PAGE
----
He always knew the answer, even when she thought he wasn’t paying attention. (1.50)
The first thing we hear about Ender is from the two military guys telling us that he’s probably “the one,” and pretty soon, we see some examples of what makes Ender special. He understands that “it won’t hurt” means “it <em>will</em> hurt,” and he’s just generally so beyond the other kids at school. Like, he hacked the computer network at school and told the other kids how to send messages. All of this seems to get the message across pretty clearly: Ender is great at what he does.
Colonel Hyrum Graff
“There's only one thing that will make them stop hating you. And that's being so good at what you do that they can't ignore you. I told them you were the best. Now you damn well better be." (4.77)
Ender later says pretty much the same thing to Bean, but here Ender is hearing it from Graff. Ender might have thought that Battle School was a chance to start over and become friends with kids who are as smart as he is. But Graff has other plans: he wants to isolate Ender, and here he says the only way out of that is for Ender to be the best. OK, so being the best isn’t necessarily the best way to make friends, but that’s another issue that Ender will face. (Though it’s interesting that the issue of skill and social position are so connected.)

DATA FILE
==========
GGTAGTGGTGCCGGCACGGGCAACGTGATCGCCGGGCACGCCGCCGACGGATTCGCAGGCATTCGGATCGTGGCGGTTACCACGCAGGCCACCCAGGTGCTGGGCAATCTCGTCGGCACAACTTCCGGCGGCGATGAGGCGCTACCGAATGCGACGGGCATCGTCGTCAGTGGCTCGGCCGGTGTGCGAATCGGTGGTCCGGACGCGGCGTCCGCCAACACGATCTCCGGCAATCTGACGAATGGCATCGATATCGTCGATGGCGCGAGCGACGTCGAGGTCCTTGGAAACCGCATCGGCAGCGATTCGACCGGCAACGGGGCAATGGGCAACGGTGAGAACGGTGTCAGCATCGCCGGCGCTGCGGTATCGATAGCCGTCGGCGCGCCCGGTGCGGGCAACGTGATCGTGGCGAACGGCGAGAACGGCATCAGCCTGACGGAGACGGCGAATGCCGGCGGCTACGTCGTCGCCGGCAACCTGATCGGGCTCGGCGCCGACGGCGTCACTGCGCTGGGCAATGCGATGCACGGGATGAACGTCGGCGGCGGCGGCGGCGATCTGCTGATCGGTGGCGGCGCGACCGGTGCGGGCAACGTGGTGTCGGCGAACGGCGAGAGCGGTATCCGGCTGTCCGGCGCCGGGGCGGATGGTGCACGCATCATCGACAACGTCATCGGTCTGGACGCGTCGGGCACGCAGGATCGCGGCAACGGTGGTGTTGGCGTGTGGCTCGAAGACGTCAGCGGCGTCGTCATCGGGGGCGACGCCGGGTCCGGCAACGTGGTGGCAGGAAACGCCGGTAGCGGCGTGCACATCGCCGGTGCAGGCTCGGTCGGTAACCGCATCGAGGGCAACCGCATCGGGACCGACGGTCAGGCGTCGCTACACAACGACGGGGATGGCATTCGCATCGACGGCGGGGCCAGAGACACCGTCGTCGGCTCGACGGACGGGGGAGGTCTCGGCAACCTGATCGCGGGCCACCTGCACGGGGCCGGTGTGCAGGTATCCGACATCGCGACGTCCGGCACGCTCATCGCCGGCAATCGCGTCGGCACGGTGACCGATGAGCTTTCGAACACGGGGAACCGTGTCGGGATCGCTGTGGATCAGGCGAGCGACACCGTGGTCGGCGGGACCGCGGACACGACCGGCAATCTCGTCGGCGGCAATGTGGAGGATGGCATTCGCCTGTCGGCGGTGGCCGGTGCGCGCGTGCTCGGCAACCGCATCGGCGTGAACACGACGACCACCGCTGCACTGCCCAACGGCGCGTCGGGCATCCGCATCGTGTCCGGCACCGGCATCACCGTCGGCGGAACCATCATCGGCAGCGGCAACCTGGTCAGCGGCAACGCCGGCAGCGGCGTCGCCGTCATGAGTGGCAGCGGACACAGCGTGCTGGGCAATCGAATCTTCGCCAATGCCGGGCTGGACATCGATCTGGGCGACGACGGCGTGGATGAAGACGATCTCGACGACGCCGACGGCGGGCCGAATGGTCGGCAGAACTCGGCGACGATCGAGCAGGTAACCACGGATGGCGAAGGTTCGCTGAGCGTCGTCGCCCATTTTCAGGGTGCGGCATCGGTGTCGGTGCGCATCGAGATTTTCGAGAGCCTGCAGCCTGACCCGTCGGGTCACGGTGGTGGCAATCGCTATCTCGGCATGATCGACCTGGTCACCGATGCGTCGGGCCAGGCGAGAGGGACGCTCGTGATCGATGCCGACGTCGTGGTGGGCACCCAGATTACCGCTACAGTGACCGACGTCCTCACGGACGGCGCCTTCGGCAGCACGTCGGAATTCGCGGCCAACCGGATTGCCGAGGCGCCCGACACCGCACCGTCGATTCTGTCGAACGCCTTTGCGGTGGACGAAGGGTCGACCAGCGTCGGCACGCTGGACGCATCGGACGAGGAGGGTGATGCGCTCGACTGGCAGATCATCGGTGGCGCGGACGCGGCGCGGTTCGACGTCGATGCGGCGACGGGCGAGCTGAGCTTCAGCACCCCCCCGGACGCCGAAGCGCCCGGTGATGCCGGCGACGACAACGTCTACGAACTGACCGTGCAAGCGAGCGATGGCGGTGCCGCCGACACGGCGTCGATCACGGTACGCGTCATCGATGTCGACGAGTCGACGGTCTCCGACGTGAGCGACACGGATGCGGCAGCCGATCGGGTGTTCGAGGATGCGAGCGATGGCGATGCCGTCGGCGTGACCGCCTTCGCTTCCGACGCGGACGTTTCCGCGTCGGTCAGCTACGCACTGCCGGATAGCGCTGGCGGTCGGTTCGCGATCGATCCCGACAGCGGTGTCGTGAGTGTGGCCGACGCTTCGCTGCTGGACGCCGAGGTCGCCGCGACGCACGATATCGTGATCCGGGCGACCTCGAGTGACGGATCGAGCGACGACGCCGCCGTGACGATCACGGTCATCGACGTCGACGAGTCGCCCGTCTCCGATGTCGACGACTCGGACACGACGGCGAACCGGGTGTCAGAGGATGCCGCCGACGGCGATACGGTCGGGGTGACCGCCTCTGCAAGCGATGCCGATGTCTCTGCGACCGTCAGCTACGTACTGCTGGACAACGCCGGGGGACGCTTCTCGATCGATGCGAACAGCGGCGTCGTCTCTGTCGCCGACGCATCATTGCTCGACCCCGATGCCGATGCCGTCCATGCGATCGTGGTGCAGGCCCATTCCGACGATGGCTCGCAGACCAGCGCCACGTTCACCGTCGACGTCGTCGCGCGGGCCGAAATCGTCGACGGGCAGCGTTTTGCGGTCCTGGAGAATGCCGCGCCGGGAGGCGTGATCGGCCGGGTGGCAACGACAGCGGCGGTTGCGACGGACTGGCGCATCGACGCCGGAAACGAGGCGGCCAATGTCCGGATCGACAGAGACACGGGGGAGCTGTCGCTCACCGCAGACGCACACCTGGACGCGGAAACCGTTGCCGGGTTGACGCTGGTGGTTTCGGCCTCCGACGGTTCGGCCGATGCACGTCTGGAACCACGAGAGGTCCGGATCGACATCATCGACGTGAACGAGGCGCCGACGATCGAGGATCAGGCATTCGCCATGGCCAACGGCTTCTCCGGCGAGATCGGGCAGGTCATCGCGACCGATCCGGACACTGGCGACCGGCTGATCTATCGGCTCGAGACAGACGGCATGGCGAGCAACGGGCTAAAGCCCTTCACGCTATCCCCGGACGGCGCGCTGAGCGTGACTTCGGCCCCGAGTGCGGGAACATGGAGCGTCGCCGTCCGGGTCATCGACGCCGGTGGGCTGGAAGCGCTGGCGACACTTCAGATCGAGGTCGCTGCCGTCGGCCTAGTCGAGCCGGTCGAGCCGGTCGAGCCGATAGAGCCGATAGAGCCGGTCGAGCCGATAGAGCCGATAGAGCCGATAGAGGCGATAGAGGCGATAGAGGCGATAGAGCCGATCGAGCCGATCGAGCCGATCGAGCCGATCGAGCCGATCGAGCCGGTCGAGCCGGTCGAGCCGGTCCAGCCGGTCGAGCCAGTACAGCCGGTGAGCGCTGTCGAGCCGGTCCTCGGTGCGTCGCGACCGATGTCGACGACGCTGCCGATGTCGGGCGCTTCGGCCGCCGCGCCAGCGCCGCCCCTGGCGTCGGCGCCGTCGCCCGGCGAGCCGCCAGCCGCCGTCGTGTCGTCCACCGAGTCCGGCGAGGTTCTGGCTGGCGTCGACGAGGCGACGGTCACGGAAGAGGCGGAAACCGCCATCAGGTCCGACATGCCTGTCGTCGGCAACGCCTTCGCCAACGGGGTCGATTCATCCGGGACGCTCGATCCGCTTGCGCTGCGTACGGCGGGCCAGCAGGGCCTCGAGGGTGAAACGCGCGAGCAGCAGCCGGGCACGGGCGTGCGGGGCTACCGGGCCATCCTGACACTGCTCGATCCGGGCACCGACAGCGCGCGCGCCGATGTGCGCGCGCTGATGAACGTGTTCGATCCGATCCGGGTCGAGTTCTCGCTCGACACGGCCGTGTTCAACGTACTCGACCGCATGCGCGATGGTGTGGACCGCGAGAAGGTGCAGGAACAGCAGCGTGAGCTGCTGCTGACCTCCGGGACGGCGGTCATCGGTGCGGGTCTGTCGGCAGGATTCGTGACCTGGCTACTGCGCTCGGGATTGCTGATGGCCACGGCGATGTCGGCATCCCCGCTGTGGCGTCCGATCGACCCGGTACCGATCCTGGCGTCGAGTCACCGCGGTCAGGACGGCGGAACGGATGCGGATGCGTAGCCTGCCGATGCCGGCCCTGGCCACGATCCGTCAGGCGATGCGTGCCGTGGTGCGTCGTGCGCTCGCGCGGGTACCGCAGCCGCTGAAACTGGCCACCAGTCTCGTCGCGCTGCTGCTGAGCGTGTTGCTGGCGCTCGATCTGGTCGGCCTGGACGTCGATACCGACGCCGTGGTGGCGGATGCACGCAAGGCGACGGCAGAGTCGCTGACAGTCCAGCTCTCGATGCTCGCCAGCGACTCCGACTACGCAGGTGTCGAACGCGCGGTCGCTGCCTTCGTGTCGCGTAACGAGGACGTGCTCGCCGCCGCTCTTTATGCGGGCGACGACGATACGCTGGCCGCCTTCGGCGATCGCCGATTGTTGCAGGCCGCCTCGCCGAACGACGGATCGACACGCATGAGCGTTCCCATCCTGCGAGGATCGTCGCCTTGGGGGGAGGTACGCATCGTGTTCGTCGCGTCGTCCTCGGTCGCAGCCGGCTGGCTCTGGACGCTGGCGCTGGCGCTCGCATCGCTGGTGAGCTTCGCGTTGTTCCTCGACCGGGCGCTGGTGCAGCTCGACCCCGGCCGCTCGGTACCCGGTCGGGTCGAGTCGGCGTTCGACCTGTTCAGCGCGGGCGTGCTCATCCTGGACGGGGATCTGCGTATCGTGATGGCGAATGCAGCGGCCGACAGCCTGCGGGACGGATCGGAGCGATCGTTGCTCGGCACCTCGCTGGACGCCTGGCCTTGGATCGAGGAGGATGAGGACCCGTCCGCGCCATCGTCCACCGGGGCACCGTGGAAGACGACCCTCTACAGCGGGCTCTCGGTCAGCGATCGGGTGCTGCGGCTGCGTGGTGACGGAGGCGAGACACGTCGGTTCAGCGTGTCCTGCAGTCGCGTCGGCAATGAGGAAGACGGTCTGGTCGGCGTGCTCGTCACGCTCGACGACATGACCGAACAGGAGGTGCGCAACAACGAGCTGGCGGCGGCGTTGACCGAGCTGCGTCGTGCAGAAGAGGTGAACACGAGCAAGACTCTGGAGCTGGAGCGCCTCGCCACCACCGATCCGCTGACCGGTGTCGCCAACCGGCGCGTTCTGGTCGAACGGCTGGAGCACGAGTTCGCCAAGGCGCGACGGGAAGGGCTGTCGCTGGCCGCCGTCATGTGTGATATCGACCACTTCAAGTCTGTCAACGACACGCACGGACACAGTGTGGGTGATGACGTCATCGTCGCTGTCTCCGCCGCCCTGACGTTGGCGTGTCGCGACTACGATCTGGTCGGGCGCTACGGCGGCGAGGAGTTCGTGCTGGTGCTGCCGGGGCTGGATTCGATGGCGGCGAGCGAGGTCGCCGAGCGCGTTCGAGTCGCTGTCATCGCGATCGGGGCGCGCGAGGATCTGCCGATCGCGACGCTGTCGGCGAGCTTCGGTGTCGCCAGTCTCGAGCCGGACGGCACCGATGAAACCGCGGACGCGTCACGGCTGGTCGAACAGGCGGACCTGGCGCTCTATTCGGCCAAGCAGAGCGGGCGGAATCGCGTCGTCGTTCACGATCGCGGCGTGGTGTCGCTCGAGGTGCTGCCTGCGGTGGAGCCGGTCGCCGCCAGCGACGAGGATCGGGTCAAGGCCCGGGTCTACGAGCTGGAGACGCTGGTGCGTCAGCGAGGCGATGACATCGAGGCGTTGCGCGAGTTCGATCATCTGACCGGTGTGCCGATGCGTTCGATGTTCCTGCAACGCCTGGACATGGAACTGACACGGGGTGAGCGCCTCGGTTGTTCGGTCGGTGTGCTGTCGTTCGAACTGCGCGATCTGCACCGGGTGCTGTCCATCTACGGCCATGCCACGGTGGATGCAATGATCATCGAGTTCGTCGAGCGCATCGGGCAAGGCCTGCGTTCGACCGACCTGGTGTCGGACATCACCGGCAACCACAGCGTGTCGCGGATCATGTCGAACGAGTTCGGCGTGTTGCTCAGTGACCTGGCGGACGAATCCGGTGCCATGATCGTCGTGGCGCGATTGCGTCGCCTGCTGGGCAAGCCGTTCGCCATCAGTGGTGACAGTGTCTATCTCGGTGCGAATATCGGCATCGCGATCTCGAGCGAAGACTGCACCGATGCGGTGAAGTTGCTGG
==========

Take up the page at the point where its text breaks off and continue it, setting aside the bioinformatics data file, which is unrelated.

All he had to do was watch the game and understand how things worked, and then he could use the system, and even excel. (5.118)
In case we thought that Ender wouldn’t be any good at games, we get this reminder that um, yes, going to be quite good at games. (Here’s another hint: the book is called <em>Ender’s Game</em>, which is a title that really promises that Ender’s going to be OK at games.) But notice that this remark slips from talking about “the game” to talking about “the system.” What system is that? Is this thought about how Ender is pretty good at games or about how Ender has actually found a good place at the Battle School?
[…] everything of value was in the school computer or his own head and hands. (7.289)
Here’s a curious thing: Ender is a super smart and super skilled kid but most of this book details how he destroys things. (And by “things” we mean people and an entire alien species.) At least Peter (maybe with some help from Val) comes up with a peace treaty, the Locke Proposal. It’s interesting to keep in mind that, for most of the book, all of Ender’s smarts and skills – all stored in his own head and hands – are used to take things apart. Maybe that's one reason why he doesn’t need to take anything with him when he goes to Rat Army – because he hasn’t actually made anything.
Colonel Hyrum Graff
"Ender Wiggin is ten times smarter and stronger than I am.” (8.26)
Do we trust Graff when he says this? We’ve seen how smart Ender is (see the first quote in this time), so maybe this is just a reminder that Ender is the best at what he does. But when Graff says “stronger,” he’s not talking about physical strength – he’s talking about Ender’s identity. Do you agree with him that Ender has a strong character?
Smarter than you, Father. Smarter than you, Mother. Smarter than anybody you have ever met.
But not smarter than me. (9.40-41)